Geopolitics, News, South America

OPEC: Iran and Venezuela to Lobby Together for Higher Prices

Iran’s leader Ayatollah Ali Khamenei confirmed during his meeting with Venezuela’s president on Saturday (10 January) that he supported the cooperation of both countries to reverse a quick fall in global oil prices which Teheran described as a “political ploy hatched by common enemies”. Venezuela’s President Nicholas Maduro is currently on a tour of OPEC countries trying to lobby for higher prices, which were only at $50 per barrel last week. The fall in energy prices has undermined the economies and mainly public finances of both Iran and Venezuela, which are heavily dependent on oil.

When speaking to President Maduro, Mr Khamenei said that “the strange drop in oil price in such a short time is a political ploy and unrelated to the market.” In his opinion, Venezuela’s and Teheran’s common foes “are using oil as a political ploy and they definitely have a role in this severe fall in prices”. The official source concluded that both sides endorsed an agreement “for a coordinated campaign against the slide in oil prices”.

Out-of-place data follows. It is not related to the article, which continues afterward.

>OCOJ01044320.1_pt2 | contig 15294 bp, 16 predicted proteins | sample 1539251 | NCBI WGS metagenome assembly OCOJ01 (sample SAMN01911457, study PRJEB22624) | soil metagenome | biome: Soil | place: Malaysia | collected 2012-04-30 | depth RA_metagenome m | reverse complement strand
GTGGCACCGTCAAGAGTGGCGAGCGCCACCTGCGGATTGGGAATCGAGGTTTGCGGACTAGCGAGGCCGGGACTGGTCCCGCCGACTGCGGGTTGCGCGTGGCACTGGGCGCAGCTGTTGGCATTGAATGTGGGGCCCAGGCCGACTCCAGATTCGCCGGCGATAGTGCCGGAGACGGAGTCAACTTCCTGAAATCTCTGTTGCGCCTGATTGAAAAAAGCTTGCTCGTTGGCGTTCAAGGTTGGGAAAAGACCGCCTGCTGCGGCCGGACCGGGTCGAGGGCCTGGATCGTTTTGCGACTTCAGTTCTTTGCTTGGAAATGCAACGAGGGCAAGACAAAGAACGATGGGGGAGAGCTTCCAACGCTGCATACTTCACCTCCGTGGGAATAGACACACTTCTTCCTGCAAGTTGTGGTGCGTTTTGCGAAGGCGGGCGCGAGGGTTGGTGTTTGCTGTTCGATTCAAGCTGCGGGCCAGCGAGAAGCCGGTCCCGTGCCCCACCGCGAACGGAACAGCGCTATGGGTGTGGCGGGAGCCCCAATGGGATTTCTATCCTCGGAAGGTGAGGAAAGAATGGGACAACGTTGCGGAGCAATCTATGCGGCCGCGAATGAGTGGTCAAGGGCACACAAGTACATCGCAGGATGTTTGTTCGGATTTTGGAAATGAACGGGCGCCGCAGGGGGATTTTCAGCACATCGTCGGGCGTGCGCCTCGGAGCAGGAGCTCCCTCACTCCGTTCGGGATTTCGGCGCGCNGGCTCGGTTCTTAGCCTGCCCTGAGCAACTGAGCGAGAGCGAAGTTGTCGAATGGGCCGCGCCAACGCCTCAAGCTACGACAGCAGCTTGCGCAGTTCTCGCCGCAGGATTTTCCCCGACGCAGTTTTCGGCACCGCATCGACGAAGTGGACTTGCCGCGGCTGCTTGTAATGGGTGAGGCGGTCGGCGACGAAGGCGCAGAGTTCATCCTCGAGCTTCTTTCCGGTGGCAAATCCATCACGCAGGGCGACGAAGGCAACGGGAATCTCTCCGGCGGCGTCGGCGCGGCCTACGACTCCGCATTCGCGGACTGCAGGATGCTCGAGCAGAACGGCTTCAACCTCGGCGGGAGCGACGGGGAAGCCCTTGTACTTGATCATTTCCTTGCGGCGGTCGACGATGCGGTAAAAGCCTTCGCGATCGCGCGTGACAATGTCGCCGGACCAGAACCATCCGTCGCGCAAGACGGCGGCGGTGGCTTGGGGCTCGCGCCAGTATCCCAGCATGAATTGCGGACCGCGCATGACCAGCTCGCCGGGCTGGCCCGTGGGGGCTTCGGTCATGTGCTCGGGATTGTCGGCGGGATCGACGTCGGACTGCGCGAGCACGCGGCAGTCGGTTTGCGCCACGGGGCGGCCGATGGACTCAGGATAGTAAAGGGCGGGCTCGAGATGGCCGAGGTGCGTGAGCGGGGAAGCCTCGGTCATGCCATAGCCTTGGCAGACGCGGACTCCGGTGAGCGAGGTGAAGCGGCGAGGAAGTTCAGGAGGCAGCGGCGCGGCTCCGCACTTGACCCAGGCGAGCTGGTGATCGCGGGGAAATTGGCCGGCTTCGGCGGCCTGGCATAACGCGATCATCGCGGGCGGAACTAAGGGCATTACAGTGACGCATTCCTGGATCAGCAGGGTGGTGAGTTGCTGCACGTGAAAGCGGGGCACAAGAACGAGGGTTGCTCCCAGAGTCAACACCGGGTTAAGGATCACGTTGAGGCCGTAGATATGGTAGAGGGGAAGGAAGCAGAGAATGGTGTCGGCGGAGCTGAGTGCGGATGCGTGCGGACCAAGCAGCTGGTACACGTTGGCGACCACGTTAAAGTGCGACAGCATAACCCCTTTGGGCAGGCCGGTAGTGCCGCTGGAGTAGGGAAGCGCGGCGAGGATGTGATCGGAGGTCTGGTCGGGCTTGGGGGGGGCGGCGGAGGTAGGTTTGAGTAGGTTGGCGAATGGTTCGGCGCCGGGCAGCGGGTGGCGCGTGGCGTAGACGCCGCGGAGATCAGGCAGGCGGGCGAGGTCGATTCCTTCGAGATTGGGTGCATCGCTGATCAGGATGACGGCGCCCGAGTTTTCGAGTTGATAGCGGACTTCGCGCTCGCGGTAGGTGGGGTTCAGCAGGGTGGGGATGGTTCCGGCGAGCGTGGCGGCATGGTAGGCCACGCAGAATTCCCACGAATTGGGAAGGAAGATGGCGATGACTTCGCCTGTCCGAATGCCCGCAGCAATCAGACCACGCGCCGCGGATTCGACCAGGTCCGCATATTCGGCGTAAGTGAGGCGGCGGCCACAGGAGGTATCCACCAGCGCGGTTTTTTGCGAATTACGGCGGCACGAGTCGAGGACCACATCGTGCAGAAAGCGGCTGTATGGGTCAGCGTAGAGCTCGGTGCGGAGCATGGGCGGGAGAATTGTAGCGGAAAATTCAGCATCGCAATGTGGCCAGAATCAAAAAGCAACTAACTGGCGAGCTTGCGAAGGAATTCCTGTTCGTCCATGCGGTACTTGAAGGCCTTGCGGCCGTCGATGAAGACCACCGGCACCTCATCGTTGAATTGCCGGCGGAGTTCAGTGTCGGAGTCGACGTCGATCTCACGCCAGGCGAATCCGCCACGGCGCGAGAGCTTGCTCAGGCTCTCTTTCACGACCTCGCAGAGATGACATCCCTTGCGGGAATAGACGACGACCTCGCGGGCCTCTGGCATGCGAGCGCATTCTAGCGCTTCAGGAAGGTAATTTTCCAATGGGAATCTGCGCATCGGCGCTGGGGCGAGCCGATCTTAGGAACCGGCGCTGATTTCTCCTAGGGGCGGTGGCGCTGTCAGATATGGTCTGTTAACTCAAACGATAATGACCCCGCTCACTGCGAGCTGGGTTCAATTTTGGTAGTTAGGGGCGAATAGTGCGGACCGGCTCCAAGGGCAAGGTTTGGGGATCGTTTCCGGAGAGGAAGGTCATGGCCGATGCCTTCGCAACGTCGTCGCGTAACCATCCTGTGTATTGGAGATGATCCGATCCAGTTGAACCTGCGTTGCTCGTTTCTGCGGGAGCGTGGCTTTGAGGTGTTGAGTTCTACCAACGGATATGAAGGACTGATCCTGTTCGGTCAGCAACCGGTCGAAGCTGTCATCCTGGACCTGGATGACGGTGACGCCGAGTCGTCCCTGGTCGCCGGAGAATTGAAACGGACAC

As a result of plummeting oil price, the Venezuelan economy has contracted already in the first three months of last year when its international reserves have substantially deteriorated. The fall triggered concerns that Caracas might default on the country’s foreign bonds, which has in turn pushed its bond yields to the highest level of any emerging economy. To dispel rumours, President Maduro denied that his country would default. As part of the struggle to avoid a possible default, Venezuela has started to cooperate with Iran with the aim to stabilize prices “at a reasonable level in 2015”, Iranian President Hassan Rouhani said.

Iran, like Venezuela, has also been harshly affected by falling oil prices, which has further taken a heavy toll on the economy already hit by global sanctions. Teheran has been particularly unhappy about the lack of coordinated action by OPEC countries to decrease production and ease the oversupply in the oil market in order to push up its price.

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